T Shirt is Tatty made from Organic Cotton Jeans are Tommy Upcycled Range

So what are ECO Fabrics / Materials?

Generally you are looking for the following terms: “Certified Organic Cotton” or “Concious Material” as these are the labels mostly used to describe Eco fabrics, however you’ll probably start to see more fabrics appearing in your favourite shops labelled with the actual fabric names too.

So look for materials or items made from the following:

  1. Linen
  2. Hemp
  3. Concious Cotton / Organic Cotton
  4. Bamboo (Material)
  5. Tencel (Lyocell/Modal)
  6. Vyayama (Sustainably farmed eucalyptus)
  7. Jute
  8. Pineapple Leather (Pineapple Leaf)
  9. Apple Skin Leather
  10. Orange peel fibre
  11. Leaf Leather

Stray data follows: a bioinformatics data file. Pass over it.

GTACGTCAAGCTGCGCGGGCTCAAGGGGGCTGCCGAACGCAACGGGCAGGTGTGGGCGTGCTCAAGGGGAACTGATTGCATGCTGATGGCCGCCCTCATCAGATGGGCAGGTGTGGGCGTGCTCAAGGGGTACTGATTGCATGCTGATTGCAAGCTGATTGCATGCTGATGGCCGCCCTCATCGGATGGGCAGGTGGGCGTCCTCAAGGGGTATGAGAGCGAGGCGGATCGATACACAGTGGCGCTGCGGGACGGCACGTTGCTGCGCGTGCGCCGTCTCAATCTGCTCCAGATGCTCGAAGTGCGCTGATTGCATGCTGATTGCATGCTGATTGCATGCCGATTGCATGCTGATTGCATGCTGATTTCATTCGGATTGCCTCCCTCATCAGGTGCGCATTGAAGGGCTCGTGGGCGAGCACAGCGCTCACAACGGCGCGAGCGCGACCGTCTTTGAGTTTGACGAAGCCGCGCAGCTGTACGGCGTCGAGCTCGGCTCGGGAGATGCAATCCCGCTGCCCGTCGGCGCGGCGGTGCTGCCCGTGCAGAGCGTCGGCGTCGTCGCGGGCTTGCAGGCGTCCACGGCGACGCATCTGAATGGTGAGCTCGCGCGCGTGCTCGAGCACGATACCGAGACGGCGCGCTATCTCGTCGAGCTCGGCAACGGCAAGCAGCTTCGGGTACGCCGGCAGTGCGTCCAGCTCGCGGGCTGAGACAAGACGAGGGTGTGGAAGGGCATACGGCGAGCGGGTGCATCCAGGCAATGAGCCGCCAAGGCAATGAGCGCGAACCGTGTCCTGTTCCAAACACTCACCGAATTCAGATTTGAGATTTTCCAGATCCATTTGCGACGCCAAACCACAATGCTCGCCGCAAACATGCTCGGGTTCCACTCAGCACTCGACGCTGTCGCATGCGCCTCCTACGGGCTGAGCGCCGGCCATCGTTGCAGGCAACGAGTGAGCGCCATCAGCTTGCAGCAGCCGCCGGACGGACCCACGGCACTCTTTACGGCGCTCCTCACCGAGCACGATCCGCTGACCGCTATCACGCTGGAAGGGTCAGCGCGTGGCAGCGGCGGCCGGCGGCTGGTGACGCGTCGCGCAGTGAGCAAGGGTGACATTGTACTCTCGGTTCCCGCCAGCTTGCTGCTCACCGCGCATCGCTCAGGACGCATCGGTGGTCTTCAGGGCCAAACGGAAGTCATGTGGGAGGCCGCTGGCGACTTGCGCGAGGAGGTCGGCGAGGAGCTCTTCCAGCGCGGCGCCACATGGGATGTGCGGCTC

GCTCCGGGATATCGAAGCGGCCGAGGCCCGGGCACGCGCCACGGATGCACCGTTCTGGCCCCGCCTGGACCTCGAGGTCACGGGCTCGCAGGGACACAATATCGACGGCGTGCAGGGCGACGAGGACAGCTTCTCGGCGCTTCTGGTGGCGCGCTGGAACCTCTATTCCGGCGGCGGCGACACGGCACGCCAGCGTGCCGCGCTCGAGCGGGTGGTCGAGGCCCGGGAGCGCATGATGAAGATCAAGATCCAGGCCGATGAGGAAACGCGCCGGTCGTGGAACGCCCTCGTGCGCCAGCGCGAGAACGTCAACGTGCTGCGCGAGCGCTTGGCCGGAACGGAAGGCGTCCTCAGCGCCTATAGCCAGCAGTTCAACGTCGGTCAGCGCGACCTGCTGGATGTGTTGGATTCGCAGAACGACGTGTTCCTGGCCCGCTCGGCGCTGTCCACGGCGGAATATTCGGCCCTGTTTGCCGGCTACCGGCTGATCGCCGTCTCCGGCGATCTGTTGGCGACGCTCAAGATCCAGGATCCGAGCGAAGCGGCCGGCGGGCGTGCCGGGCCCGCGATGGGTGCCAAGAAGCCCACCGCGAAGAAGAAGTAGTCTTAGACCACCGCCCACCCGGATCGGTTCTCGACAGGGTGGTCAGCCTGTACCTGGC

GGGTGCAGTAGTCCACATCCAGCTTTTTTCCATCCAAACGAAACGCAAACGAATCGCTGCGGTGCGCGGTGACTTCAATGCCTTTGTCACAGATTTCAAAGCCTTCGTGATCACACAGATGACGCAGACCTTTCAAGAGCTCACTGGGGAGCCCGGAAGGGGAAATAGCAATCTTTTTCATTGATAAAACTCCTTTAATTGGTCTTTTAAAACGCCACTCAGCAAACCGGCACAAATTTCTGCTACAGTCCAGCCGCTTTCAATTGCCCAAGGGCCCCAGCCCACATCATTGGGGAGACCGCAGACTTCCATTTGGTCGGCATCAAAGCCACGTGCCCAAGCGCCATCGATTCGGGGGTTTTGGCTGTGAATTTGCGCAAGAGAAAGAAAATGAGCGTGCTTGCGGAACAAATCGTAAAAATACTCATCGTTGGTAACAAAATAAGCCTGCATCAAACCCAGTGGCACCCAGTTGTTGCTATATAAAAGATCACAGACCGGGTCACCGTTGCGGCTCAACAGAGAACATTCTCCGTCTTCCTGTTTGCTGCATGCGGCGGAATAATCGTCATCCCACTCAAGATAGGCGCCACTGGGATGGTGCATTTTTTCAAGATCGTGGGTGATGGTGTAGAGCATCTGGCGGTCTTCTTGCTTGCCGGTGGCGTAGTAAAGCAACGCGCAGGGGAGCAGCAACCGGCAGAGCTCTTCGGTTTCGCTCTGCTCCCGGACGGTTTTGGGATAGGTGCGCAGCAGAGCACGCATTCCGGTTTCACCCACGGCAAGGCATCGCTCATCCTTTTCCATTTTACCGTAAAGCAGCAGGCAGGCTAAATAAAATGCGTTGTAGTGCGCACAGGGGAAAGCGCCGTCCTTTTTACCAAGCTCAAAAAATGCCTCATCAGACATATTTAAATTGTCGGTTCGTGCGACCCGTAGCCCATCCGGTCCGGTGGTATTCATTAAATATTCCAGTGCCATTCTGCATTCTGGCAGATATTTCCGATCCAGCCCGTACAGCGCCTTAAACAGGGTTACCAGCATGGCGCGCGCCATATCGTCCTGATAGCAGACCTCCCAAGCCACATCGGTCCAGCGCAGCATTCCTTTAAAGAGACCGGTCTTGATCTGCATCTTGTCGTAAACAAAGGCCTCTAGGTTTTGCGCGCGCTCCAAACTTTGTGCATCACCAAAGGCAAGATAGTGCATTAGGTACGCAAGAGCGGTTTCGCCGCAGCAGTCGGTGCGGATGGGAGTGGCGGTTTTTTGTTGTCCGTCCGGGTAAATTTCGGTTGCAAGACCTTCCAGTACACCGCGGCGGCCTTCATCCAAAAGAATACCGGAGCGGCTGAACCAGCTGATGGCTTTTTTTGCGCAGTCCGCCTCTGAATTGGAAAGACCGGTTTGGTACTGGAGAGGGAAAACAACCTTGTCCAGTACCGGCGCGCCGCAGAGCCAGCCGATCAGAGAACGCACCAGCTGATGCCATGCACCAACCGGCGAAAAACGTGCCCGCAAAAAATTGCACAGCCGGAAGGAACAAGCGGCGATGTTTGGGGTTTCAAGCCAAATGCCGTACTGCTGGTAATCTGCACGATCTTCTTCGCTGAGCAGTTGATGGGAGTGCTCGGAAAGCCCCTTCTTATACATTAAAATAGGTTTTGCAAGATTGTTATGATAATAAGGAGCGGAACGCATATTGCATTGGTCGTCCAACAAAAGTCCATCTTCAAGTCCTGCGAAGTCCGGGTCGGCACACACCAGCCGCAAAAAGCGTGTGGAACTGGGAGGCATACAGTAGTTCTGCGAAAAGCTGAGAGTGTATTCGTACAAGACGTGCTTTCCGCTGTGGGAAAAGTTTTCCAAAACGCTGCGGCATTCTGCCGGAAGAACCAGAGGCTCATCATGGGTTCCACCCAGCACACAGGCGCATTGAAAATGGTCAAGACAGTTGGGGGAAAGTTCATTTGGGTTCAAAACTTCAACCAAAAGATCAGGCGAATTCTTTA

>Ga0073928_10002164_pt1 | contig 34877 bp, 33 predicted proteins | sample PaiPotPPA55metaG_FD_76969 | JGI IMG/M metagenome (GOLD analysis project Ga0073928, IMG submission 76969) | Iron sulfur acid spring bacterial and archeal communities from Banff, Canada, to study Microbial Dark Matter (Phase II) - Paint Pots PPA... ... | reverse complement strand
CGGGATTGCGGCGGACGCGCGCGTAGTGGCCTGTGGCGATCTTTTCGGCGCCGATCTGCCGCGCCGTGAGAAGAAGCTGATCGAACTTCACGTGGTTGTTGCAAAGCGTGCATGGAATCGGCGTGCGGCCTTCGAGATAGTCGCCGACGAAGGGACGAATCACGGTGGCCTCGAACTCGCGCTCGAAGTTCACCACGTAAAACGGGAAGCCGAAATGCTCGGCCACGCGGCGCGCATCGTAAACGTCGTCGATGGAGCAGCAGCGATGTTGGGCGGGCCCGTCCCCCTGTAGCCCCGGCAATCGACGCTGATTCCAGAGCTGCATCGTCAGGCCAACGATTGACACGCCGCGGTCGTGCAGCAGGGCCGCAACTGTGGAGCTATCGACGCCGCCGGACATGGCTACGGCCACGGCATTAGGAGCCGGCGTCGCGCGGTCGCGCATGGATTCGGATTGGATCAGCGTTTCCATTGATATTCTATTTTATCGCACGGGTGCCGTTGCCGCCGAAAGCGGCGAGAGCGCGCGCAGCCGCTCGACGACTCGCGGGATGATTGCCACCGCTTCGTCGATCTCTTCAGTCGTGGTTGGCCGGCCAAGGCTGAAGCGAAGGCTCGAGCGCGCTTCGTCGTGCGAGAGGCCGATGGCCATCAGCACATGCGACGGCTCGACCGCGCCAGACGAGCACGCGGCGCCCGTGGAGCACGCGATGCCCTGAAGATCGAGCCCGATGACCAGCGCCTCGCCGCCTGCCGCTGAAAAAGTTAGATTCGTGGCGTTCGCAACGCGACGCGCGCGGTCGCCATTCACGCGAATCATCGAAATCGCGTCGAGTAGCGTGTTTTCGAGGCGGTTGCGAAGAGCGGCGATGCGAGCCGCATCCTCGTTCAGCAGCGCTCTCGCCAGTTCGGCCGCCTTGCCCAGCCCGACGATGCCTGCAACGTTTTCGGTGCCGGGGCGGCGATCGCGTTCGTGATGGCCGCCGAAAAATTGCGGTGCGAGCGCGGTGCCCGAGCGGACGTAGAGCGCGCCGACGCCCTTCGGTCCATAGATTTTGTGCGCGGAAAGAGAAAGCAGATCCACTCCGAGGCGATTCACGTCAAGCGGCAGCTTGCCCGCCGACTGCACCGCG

12. Mushroom Leather
  13. Wool (Organic / Ethical)
  14. Sequins (Biodegradable)
  15. Dye (Organic)

Here’s a few examples of women’s clothing made from mixtures of Hemp, Organic Cotton, Bamboo and Tencel. These are not Ad’s or affiliated, I’ve just used these to highlight not just the variety available but also the softness of some of the clothing and some prices to give you a guide and show you that not everything is £00’s. We’ve actually seen Conscious collections T shirts from £7.00 in some high street stores.

Now as I said before, I totally understand not everyone can afford to go all out and just buy everything new in those fabrics listed above, its a process, and the best way to try to buy these items is as and when you need to replace something. This way you create a Mix n Match wardrobe built up from a few Eco friendly items mixed with other cheaper options. Then gradually you’ll increase your more ethical clothes as they last longer.